Childhood, Boyhood, and Youth

Childhood, Boyhood, and Youth

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by Leo Tolstoy
     
 

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Begun in 1851, when Tolstoy was twenty-three and serving as a cadet in the Russian army, Childhood, the first part of Tolstoy’s first novel, won immediate praise from Turgenev and others, and marked Tolstoy’s emergence as a major writer. Its originality was striking, as Tolstoy sought to communicate with great immediacy the “poetry” of…  See more details below

Overview

Begun in 1851, when Tolstoy was twenty-three and serving as a cadet in the Russian army, Childhood, the first part of Tolstoy’s first novel, won immediate praise from Turgenev and others, and marked Tolstoy’s emergence as a major writer. Its originality was striking, as Tolstoy sought to communicate with great immediacy the “poetry” of childhood—the intense emotions, confusions, and fears attendant upon a young boy, Nikolenka, as he grows up. In the years following, Boyhood and Youth appeared (a fourth volume was planned but never executed), each replete with psychological and philosophical subtleties hitherto unknown in Russian literature.

Tolstoy’s classic novels, Childhood, Boyhood and Youth, have been formatted for optimal viewing on the Nook and is equipped with an active Table of Contents for smooth and simple navigation!

Product Details

ISBN-13:
2940014584456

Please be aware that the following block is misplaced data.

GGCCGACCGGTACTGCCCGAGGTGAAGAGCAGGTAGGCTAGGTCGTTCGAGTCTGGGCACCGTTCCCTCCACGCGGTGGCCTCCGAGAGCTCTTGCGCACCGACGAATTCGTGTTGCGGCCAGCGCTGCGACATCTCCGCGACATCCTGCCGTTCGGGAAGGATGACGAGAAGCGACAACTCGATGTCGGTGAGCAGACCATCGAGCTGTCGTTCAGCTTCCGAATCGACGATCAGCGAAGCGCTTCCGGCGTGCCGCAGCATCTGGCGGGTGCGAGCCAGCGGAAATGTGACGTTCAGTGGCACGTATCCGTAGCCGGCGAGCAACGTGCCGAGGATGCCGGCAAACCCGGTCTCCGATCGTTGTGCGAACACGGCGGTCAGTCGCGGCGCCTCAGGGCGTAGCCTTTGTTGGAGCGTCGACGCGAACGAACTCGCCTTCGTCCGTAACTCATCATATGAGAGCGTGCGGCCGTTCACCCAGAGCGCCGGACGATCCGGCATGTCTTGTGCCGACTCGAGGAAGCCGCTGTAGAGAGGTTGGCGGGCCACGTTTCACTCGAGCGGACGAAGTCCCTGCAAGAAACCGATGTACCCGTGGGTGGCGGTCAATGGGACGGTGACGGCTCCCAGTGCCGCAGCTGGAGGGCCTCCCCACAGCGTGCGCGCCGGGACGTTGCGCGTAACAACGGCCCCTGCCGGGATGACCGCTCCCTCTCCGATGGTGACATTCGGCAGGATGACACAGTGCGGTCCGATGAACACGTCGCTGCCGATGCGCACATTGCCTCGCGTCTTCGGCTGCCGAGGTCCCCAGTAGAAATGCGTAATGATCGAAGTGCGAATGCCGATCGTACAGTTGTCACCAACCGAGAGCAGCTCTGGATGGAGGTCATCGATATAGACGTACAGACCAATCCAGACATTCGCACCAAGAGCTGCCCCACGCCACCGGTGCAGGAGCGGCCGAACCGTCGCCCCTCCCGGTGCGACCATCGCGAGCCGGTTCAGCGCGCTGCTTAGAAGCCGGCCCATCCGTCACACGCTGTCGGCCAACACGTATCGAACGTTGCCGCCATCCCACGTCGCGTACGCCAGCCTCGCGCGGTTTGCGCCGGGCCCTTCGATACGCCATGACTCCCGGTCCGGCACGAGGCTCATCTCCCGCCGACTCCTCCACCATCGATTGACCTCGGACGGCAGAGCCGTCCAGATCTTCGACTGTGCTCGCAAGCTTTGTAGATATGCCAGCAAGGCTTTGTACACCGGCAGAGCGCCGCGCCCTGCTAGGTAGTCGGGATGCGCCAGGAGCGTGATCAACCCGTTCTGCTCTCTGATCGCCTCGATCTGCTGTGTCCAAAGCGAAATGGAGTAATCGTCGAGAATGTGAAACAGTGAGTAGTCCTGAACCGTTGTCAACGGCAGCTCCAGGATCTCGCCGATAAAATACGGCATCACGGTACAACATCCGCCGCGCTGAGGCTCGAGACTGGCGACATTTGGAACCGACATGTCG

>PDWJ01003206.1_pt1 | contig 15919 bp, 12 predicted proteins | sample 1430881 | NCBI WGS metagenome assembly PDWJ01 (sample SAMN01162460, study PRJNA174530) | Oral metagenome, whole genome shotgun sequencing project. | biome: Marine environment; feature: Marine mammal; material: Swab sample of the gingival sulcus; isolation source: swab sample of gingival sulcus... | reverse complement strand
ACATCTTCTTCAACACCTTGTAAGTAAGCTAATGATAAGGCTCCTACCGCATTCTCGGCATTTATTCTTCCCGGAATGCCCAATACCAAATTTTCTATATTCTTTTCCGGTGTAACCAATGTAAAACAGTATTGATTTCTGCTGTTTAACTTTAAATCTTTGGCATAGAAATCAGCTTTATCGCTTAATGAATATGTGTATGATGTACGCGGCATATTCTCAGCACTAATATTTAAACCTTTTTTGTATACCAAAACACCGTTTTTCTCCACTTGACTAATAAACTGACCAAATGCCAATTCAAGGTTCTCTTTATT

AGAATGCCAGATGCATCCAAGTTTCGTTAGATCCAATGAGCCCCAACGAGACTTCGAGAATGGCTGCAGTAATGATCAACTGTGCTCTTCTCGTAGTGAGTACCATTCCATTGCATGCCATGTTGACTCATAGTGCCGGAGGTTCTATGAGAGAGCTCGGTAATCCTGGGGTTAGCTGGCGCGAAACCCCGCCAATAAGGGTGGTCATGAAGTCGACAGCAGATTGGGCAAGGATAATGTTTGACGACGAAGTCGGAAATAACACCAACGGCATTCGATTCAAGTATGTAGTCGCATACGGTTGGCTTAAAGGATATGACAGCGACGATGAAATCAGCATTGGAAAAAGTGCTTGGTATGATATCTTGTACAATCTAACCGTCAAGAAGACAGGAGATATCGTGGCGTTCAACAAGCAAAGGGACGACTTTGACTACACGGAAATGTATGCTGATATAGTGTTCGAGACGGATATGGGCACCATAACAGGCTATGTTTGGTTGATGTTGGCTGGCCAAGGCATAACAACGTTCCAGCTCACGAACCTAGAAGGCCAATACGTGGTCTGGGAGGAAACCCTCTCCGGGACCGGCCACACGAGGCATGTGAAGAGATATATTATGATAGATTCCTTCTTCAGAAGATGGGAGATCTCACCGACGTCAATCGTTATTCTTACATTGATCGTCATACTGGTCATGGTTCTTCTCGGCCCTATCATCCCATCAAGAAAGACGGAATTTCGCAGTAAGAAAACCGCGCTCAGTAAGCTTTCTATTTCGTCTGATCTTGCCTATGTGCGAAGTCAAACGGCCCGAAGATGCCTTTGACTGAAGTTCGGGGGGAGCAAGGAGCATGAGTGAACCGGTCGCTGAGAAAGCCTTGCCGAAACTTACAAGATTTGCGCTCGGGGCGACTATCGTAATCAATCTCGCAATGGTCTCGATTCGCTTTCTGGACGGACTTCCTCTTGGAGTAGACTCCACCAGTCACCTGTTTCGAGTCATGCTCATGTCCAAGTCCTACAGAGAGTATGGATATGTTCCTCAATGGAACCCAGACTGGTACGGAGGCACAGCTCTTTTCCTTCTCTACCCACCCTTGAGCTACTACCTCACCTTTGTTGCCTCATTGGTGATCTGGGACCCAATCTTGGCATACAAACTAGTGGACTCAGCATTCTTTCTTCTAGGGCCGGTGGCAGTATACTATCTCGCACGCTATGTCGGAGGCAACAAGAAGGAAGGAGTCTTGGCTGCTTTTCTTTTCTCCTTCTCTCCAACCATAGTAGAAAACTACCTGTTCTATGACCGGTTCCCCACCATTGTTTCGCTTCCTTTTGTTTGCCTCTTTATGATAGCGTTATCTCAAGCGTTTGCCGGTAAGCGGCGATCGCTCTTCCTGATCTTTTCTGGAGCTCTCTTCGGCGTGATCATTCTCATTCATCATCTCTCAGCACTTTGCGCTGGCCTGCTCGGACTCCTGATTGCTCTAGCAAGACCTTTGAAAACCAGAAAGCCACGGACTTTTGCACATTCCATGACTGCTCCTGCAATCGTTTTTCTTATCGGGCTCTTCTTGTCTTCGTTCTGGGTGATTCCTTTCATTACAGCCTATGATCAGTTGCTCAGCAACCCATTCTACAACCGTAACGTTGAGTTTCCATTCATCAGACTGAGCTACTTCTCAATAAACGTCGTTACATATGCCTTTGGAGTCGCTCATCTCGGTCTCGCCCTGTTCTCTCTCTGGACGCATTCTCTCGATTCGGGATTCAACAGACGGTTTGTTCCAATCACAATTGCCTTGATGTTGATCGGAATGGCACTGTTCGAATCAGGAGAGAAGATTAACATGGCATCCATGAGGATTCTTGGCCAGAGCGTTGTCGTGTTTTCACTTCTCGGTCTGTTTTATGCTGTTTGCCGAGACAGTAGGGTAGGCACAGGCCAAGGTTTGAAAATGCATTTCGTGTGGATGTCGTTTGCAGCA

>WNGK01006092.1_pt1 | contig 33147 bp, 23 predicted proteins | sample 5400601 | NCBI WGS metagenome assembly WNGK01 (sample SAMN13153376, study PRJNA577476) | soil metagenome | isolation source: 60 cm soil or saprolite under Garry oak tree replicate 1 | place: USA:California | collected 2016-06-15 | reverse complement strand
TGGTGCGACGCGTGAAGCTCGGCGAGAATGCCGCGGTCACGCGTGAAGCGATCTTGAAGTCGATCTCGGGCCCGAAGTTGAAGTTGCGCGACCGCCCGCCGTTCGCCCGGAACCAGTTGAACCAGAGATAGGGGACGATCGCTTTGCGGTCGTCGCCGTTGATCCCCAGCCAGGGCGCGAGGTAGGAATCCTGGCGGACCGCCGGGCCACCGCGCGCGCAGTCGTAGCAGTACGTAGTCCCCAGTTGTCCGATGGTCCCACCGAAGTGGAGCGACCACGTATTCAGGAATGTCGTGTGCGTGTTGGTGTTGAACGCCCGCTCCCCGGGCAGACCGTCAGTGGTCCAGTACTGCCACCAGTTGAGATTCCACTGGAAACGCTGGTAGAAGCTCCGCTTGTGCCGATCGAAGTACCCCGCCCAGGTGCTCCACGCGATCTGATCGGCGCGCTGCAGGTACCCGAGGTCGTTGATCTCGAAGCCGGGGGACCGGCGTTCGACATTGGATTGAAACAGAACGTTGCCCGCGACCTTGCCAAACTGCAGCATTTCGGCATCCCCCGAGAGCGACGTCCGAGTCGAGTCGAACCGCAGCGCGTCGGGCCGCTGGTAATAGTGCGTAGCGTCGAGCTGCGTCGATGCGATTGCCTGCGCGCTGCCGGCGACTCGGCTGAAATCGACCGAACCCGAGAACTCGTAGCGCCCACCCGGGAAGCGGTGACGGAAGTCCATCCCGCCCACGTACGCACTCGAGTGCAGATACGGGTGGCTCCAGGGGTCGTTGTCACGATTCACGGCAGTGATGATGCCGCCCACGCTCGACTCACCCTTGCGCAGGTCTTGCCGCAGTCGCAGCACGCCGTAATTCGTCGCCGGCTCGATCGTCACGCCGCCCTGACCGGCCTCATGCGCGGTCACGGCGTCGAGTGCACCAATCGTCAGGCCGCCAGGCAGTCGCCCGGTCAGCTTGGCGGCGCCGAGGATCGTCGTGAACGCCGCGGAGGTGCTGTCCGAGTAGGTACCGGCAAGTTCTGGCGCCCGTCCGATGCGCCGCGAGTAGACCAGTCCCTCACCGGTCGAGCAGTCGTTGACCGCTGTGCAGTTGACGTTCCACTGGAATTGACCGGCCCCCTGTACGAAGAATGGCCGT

Publisher:
A & L eBooks
Publication date:
07/15/2012
Sold by:
Barnes & Noble
Format:
NOOK Book
File size:
1 MB

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Childhood, Boyhood, and Youth 4.3 out of 5 based on 0 ratings. 4 reviews.
Guest More than 1 year ago
Collaborated from his own life experiences written in a daily journal he started at age 17, Tolstoy approached the writing of his first novel when he was only 22 years old. He states that most of the book relates to his own life, his struggles as a boy who never had much of a normal childhood after the early death of his mother and seperation from her at an early age, and we do see the young writer and his cultivating genius that would start the creation of War and Peace. If one is to read this novel only for a compelling allegory, they may be disappointed. But if one is to read this story to understand Leo Tolstoi's early life and how he became the novelist we know him today, I would highly recommend reading this book. We see the Tolstoi, early in the process of his maturity as a writer. We see his mastery at detail and the dedication he puts in his round characters. We see a master in the making.
Guest More than 1 year ago
This is the first of Tolstoy's novels, and it is OK compared to his great works. The story is kind of dull, but the writing is great. Read it to know how he began, or to read all he has written, but not for a compelling story that touches your heart.
Anonymous More than 1 year ago
No sh<3>it sherlok
Anonymous More than 1 year ago
Walks to the back of the class and sits down*